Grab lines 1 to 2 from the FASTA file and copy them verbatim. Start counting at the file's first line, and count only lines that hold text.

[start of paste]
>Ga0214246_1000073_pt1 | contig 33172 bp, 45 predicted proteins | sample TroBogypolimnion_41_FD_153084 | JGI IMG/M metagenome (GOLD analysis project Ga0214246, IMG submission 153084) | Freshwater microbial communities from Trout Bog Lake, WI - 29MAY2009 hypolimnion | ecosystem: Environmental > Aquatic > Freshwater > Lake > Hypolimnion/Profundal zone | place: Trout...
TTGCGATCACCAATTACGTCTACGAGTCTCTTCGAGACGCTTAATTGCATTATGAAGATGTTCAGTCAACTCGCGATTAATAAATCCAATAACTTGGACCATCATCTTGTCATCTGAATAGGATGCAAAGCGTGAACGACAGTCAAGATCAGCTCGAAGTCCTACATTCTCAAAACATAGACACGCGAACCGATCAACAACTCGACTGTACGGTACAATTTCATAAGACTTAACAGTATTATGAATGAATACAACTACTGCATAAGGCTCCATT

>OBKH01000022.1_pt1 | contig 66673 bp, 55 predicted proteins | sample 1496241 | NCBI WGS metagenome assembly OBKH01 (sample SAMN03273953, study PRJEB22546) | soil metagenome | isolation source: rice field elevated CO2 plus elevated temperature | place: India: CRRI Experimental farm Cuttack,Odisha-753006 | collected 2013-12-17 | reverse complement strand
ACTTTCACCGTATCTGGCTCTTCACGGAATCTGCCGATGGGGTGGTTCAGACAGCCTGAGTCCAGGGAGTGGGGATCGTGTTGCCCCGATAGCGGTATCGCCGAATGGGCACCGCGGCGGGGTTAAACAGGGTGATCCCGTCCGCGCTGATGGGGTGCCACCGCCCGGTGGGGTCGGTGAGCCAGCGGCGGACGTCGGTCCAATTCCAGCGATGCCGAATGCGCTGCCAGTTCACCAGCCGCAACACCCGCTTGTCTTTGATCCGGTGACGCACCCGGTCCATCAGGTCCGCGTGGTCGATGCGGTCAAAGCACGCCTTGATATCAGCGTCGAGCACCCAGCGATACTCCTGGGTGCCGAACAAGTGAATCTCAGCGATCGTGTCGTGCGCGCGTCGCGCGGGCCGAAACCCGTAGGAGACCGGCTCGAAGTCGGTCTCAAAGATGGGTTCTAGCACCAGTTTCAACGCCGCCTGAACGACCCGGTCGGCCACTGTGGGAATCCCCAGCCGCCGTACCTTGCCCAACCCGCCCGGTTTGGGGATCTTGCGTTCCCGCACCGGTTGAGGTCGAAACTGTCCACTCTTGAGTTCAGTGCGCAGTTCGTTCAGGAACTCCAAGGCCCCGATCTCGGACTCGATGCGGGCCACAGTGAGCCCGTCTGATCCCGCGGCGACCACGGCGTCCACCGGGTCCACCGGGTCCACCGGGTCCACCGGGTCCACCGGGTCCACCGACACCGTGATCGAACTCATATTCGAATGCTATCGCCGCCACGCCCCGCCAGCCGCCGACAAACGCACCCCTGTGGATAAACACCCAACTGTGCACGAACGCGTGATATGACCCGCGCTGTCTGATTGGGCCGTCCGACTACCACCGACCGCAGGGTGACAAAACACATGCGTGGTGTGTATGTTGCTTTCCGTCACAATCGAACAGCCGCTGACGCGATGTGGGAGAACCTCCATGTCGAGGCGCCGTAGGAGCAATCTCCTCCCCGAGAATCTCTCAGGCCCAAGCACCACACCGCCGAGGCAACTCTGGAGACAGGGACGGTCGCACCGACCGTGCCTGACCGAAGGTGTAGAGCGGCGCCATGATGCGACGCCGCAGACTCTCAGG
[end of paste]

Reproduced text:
>Ga0214246_1000073_pt1 | contig 33172 bp, 45 predicted proteins | sample TroBogypolimnion_41_FD_153084 | JGI IMG/M metagenome (GOLD analysis project Ga0214246, IMG submission 153084) | Freshwater microbial communities from Trout Bog Lake, WI - 29MAY2009 hypolimnion | ecosystem: Environmental > Aquatic > Freshwater > Lake > Hypolimnion/Profundal zone | place: Trout...
TTGCGATCACCAATTACGTCTACGAGTCTCTTCGAGACGCTTAATTGCATTATGAAGATGTTCAGTCAACTCGCGATTAATAAATCCAATAACTTGGACCATCATCTTGTCATCTGAATAGGATGCAAAGCGTGAACGACAGTCAAGATCAGCTCGAAGTCCTACATTCTCAAAACATAGACACGCGAACCGATCAACAACTCGACTGTACGGTACAATTTCATAAGACTTAACAGTATTATGAATGAATACAACTACTGCATAAGGCTCCATT